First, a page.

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The Dodd-Frank Wall Street Reform and Consumer Protection Act, otherwise known as Financial Regulatory Reform, will soon be signed into law by President Obama. The bill is 2,319 pages long – there’s no single article that can fully explain every way in which this sweeping legislation will ultimately impact your life, but it’s important to understand at least the basics, so let’s have a look.
First watch this 90-second video that reveals the broad strokes. Then we’ll go into more detail.
Now, a deeper look at exactly how this reform bill will impact your life in coming months and years.
While the bill didn’t go as far as many wanted – for example, it doesn’t give the government carte blanche to preemptively break up banks it considers “too big to fail” – it did establish some new rules that could head problems off before they become systemic. It also should reduce the amount of money taxpayers would be required to shell out should good banks go bad.
- In the case of a failing financial institution, the Federal Deposit Insurance Corp. (FDIC) will borrow from the Treasury to pay for the cost of liquidation, then get its money back by selling off the institution’s assets. If asset sales aren’t enough to repay the Treasury, the FDIC could charge a fee to other banks.
- Payments to creditors of a failing institution designed to prevent a crisis from spreading will be limited to payments a creditor would receive in bankruptcy. In other words, money owed by failing financial firms to other companies might not be entirely repaid. This would prevent a repeat of the $160 billion taxpayer bailout of AIG.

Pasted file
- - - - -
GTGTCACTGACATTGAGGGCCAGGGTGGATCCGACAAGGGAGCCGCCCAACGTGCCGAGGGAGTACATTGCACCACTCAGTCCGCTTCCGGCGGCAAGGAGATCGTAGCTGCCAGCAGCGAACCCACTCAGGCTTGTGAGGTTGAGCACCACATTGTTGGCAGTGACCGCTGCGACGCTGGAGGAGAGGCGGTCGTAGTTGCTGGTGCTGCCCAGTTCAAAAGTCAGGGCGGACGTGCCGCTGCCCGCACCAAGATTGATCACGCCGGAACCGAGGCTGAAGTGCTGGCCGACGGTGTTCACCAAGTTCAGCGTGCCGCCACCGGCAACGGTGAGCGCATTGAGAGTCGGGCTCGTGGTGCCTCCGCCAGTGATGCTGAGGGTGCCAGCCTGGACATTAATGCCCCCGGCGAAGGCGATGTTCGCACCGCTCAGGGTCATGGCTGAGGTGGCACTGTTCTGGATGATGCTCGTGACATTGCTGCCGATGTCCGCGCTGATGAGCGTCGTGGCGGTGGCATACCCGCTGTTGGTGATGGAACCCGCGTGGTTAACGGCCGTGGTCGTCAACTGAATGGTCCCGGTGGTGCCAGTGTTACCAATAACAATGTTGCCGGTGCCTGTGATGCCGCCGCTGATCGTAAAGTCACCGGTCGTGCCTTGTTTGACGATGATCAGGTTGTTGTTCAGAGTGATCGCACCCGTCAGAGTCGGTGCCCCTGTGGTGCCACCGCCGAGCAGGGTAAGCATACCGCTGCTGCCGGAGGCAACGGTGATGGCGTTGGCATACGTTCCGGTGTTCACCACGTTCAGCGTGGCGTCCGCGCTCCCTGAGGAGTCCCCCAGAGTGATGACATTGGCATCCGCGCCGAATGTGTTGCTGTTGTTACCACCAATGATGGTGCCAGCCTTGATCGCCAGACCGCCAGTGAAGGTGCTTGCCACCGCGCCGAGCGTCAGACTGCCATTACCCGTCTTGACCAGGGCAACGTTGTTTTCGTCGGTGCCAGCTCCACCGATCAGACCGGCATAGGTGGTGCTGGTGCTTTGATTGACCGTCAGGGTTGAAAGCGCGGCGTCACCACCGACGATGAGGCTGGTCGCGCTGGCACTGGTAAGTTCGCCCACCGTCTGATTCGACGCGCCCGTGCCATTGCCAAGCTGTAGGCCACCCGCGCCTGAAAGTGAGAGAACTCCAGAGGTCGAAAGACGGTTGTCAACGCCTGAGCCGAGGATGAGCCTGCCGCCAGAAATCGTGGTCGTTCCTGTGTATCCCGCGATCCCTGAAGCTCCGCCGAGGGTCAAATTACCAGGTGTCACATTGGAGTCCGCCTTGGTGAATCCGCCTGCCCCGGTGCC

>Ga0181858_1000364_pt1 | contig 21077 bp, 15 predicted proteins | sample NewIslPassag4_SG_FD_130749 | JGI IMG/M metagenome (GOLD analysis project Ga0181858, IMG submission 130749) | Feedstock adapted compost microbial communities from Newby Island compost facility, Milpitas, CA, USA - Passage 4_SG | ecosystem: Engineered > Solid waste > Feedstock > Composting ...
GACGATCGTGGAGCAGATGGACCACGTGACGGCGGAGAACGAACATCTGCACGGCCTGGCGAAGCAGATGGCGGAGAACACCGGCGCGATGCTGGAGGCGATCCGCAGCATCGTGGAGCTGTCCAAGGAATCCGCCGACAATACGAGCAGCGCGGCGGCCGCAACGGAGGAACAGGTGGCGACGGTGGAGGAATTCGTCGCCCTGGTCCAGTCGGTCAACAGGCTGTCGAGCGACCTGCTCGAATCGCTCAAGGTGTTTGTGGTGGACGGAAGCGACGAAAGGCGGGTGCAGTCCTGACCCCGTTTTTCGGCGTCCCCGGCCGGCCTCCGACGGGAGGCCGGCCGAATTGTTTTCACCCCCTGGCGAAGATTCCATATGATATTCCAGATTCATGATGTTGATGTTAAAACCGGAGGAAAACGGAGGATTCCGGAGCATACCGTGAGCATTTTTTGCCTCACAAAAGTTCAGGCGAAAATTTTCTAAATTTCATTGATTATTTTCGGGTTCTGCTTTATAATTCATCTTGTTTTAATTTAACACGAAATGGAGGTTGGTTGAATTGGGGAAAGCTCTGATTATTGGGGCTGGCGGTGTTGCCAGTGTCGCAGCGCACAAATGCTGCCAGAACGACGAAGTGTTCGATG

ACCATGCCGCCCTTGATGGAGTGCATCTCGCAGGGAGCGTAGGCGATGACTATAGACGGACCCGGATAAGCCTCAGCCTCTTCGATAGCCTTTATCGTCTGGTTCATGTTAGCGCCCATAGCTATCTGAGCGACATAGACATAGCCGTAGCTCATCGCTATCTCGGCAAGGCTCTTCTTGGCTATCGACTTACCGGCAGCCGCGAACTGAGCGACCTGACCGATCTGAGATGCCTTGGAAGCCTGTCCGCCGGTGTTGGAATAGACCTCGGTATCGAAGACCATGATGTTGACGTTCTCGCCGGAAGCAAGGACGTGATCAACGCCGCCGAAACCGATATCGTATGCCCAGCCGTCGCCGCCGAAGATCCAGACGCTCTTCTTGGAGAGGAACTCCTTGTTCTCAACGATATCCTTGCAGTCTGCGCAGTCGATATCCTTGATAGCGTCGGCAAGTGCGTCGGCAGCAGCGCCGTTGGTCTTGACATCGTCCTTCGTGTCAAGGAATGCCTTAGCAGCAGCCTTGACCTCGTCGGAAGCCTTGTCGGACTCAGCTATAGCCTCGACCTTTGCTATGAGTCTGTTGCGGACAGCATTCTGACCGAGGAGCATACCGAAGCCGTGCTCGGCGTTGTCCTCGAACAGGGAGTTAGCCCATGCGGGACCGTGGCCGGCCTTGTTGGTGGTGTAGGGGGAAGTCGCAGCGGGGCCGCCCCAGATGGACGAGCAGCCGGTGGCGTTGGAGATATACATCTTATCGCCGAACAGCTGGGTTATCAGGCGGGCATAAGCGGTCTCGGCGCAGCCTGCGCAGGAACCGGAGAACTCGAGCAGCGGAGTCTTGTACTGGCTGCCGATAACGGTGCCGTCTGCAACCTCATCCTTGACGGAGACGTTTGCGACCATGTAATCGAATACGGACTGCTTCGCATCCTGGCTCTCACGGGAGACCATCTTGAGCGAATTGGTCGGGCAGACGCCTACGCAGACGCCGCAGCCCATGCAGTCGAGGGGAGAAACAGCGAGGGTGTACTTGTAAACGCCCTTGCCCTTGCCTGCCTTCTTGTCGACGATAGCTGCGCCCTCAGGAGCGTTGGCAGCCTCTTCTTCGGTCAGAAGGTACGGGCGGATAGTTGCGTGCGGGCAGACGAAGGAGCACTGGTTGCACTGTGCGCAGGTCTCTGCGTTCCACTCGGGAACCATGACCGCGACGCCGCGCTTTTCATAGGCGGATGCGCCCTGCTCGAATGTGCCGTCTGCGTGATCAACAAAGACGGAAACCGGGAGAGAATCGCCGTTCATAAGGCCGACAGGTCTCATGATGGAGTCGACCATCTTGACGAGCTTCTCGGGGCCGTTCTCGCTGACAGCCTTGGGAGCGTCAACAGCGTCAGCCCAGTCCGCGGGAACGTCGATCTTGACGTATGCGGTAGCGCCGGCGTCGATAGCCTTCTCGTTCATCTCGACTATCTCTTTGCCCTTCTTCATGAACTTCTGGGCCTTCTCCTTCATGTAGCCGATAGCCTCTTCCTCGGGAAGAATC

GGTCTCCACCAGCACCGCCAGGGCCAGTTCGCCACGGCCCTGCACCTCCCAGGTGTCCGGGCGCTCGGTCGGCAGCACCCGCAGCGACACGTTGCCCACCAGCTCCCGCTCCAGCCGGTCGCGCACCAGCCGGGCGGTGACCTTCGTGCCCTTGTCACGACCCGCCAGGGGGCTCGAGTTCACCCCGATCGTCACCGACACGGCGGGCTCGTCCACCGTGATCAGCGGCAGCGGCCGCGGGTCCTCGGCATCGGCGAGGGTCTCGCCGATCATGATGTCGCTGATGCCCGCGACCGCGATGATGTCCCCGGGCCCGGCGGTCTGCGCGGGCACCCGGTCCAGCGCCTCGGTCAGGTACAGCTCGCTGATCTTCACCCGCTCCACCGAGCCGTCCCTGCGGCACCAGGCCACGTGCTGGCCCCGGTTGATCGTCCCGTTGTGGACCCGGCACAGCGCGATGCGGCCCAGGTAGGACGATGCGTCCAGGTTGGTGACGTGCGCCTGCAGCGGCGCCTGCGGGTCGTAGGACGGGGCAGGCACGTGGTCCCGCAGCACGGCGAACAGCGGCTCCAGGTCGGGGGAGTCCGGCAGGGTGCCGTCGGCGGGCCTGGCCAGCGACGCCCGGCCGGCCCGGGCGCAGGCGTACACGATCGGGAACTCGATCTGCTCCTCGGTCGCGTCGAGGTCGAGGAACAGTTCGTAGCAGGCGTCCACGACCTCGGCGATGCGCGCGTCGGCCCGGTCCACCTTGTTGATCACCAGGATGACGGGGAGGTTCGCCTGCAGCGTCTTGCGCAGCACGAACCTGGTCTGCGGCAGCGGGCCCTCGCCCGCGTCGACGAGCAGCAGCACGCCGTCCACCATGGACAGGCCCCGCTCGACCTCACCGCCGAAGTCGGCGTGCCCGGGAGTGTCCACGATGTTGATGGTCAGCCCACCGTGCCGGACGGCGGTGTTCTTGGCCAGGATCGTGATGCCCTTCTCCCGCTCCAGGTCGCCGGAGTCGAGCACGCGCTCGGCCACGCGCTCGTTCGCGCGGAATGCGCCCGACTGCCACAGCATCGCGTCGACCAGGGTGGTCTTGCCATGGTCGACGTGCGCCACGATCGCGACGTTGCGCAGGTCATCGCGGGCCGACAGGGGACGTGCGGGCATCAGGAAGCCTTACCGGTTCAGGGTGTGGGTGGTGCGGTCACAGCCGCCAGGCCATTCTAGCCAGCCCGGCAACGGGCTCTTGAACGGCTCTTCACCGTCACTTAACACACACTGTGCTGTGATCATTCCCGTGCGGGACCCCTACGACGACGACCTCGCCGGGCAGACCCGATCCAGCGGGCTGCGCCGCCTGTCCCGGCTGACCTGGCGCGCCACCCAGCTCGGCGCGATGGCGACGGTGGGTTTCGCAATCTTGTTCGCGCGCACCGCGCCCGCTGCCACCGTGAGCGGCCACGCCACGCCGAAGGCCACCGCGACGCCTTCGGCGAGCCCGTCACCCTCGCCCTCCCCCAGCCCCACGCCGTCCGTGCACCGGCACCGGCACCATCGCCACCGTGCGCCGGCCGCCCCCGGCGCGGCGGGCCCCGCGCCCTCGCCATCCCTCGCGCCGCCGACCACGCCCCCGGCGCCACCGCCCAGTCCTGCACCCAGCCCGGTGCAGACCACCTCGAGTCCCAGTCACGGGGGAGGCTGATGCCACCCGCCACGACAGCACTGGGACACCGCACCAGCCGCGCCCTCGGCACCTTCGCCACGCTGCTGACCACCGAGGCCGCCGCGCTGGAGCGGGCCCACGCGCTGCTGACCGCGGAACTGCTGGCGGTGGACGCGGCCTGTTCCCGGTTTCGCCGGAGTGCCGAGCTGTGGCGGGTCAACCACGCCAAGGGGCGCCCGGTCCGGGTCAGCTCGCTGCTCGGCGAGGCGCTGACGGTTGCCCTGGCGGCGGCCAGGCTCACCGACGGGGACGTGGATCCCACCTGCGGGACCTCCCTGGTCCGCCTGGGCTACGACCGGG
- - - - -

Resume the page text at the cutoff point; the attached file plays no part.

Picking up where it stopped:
- If a bank fails, the FDIC will have the ability to take back compensation paid to its current or former senior executives for the two years preceding its failure. In addition, the government can ban senior executives found responsible for a bank’s failure from future work in the financial services industry.
Debit Card Interchange Fees
While final changes are still months away, the new bill will very likely save merchants money. Whether it will save any for you, on the other hand, is less certain.
- Interchange fees, also known as “swipe fees,” are charges merchants have to pay Visa and Mastercard for processing debit and credit card transactions. The fee for debit cards currently averages 1.6% – credit cards’ swipe fees average more than 2%. Under the new law, the Federal Reserve can cap the fees on debit cards (but not credit cards) limiting them to what they decide is “reasonable and proportional to the actual cost incurred.”
- It will take months for the Federal Reserve to decide what’s reasonable, but in Europe, Visa and MasterCard interchange fees are as low as .2% – in Australia they’re capped at .5%. Odds are that caps here will be higher than those charged on other continents, but lower than they are today. In lobbying for this change, retailers virtually assured Congress that they would pass along their savings to consumers. Many consumer advocates, however – including this one – are skeptical.
- Merchants will be allowed to offer a discount to customers who pay with cards that carry lower transaction fees – that’s something that hasn’t been allowed in the past. They’ll also be allowed to set both minimums and maximums for card transactions.
The changes made to mortgages will help assure that consumers are less likely to get nailed with high fees and bad loan terms.
- The days of the “liar loan” are now officially over. Lenders will now be required to fully document a borrower’s income before agreeing to provide a mortgage loan. They will also be required to determine that the borrower can otherwise repay the loan.
- The bill also prohibits lenders from offering incentives (called yield spread premiums) to mortgage brokers in exchange for originating loans with terms unfavorable to borrowers, such as higher interest rates.